Every family has their own wonderful ways to encourage and teach each other. Here are a few of mine. I’d love to hear a few of your ideas too!
- Display a colorful book at the breakfast table (a children’s bible, a book of saints etc.)
- Gift cute stuffed animals that have a little recording of a bedtime prayer.
- Play bible games (memory, Pictionary, trivia).
- Have kids flip your rotating Christian calendar.
- Host parties for Saint’s feast days.
- Put up hand written Scripture verses around the house from your own personal prayer.
- Celebrate saint feast days specific to your children.
- Let your kids light a candle at a church on a special day – like the anniversary of their baptism.
- Give Holy Water to your children and let them bless the house.
- Start your drive on long trips with a prayer.
- Pray the rosary in the car.
- Listen to cd’s about saints, scripture or good stories.
- Explain basic prayer into words kids understand.
- Participate in Feed My Starving Children with your family.
- Pray every night at bed time.
- Make a morning offering with your kids.
- Walk your kids on a tour of your church.
- Walk the stations of the cross as a family during a time when the church is open but not busy.
- Emphasize the physical motions of piety and reverence during Mass. (Kids love kinesthetic learning!)
- Aim to do a devotion every morning with your kids.
For 10 more tips…
I didn’t used to be crazy about the saints until I realized that they were becoming my friends. As I get to know the stories of their childhood, their struggles and their ways of living out deep concepts, I myself find a strong grace at work in my own thoughts and actions. Surprisingly, I can see this effect in my children too as they relate to Christians from the past and carry a kindred connection to the present. Here are three of my favorite ways of getting to know a saint. I call it “easy” because the writing of these three approaches is simple, story like- almost candy. Continue reading “3 Easy Ways to Get to Know the Saints”
Sometimes getting ready for the Sacrament of Reconciliation can be like staring at a blank wall. We don’t know where to start. Plus, you might be freaked out because you don’t remember what to do once your are in the confessional. Here are two guides that that my family uses. 1. One of the guides is to prepare (we often do this in the car on the way to the church, at the church in the pews or in line for confession). 2. The other guide is a cheat sheet to bring in to the confessional so we remember the steps. Priests way of conducting Reconciliation vary quiet a bit so, this can make any guide a bit ridged at times.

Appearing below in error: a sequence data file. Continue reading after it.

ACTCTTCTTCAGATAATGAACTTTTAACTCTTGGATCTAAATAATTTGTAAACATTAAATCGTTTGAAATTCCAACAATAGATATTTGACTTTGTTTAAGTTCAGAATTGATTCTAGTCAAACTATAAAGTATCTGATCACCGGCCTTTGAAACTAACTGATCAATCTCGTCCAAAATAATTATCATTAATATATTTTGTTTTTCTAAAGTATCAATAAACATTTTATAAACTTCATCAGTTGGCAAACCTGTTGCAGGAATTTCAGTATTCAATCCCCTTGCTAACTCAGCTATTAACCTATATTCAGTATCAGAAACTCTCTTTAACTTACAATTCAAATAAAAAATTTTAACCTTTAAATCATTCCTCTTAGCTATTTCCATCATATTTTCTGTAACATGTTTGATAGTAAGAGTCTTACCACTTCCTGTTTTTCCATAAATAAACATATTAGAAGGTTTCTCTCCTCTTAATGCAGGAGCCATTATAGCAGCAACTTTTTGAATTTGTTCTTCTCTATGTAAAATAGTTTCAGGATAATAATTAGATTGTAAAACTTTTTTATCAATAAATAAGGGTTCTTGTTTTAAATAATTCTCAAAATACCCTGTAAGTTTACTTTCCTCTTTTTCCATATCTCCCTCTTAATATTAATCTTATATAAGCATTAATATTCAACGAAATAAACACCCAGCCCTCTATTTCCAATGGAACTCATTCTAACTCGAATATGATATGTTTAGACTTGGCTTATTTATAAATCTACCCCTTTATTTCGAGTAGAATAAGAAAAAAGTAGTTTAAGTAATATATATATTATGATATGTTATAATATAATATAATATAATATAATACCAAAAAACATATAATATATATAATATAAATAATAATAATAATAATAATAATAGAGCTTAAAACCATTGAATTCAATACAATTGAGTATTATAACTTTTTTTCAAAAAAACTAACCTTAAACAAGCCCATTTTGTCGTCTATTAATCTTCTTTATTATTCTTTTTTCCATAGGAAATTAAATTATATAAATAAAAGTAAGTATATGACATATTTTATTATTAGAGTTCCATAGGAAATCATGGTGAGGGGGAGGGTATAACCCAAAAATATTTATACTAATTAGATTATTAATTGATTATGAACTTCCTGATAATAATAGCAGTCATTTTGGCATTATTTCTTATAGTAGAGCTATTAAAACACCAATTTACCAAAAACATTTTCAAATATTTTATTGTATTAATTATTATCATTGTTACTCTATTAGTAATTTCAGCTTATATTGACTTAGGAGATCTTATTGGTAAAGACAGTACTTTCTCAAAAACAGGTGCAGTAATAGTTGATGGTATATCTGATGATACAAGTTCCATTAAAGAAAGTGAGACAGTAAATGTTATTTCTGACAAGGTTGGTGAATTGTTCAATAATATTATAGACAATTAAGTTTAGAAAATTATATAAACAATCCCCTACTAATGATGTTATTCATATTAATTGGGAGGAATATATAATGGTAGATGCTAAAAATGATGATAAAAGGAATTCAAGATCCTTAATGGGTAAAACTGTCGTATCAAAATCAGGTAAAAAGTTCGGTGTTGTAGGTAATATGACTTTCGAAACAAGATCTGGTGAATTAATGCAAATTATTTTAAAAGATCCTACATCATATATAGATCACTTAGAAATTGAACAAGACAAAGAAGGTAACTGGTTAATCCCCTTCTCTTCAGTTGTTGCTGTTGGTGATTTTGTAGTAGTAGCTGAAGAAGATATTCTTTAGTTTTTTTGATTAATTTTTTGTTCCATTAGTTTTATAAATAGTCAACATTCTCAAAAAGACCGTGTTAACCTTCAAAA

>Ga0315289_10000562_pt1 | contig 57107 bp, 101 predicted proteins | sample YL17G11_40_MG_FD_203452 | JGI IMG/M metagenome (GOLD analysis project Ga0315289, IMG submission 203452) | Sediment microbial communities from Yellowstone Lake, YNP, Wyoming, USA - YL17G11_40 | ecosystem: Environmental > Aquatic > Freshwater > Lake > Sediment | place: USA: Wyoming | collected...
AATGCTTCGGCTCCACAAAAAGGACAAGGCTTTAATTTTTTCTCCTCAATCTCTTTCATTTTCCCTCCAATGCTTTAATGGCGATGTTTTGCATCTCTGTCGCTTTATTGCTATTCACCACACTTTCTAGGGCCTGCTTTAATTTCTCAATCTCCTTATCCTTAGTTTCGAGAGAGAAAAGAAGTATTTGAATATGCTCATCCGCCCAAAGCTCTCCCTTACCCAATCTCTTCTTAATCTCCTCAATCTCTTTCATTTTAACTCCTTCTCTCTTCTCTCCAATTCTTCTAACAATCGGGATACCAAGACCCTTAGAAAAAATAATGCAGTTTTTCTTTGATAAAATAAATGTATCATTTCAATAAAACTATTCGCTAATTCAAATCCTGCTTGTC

You can use this word document or read below.
Confession Steps and Prep
Continue reading “Guide for Confession”
There is a wellspring of things to offer to God and receive from him by simply looking at your life. This prayer never seems to get old because life is so full and God is so active. Here is my version of this “examen” or “reviewing of my day with God.” Most of it was passed on to me by some great Jesuits. 5-7 minutes is an ideal amount of time for this prayer but depending upon circumstances, it can take between 30 seconds to 30 minutes. Whether you pray with words, feelings or images, lift up everything to God, bringing your life into the loving Light of Christ. Periodically you can adapt this to review a certain season in your life instead of just a day.
Prayerful Review of the Day
Pray for Light
- Ask that you can look at this day with His light.
- “Holy Spirit, please enlighten my mind so I may see this day you gave me in truth and love.”
From this day, for what am I most thankful?
Where do I see God’s grace active in this day?
- Converse with Jesus about these things and listen to what these good things mean in your life.
- “Thank you… Jesus, you are… This is special because…”
- Allow gratitude to well up. Offer it back to the Father with love.
From this day, for what am I least thankful?
What needs to be converted?
What was a challenge?
- Converse with Jesus about these things and listen to what needs healing.
- “Please forgive me… I’m sad… Please help…”
- Offer it back to the Father with love.
Tomorrow with Christ
- Converse with Jesus about how God wants to (or has already) equip you for tomorrow.
- “What concept, scripture verse or resolution shall I carry in my heart for tomorrow?”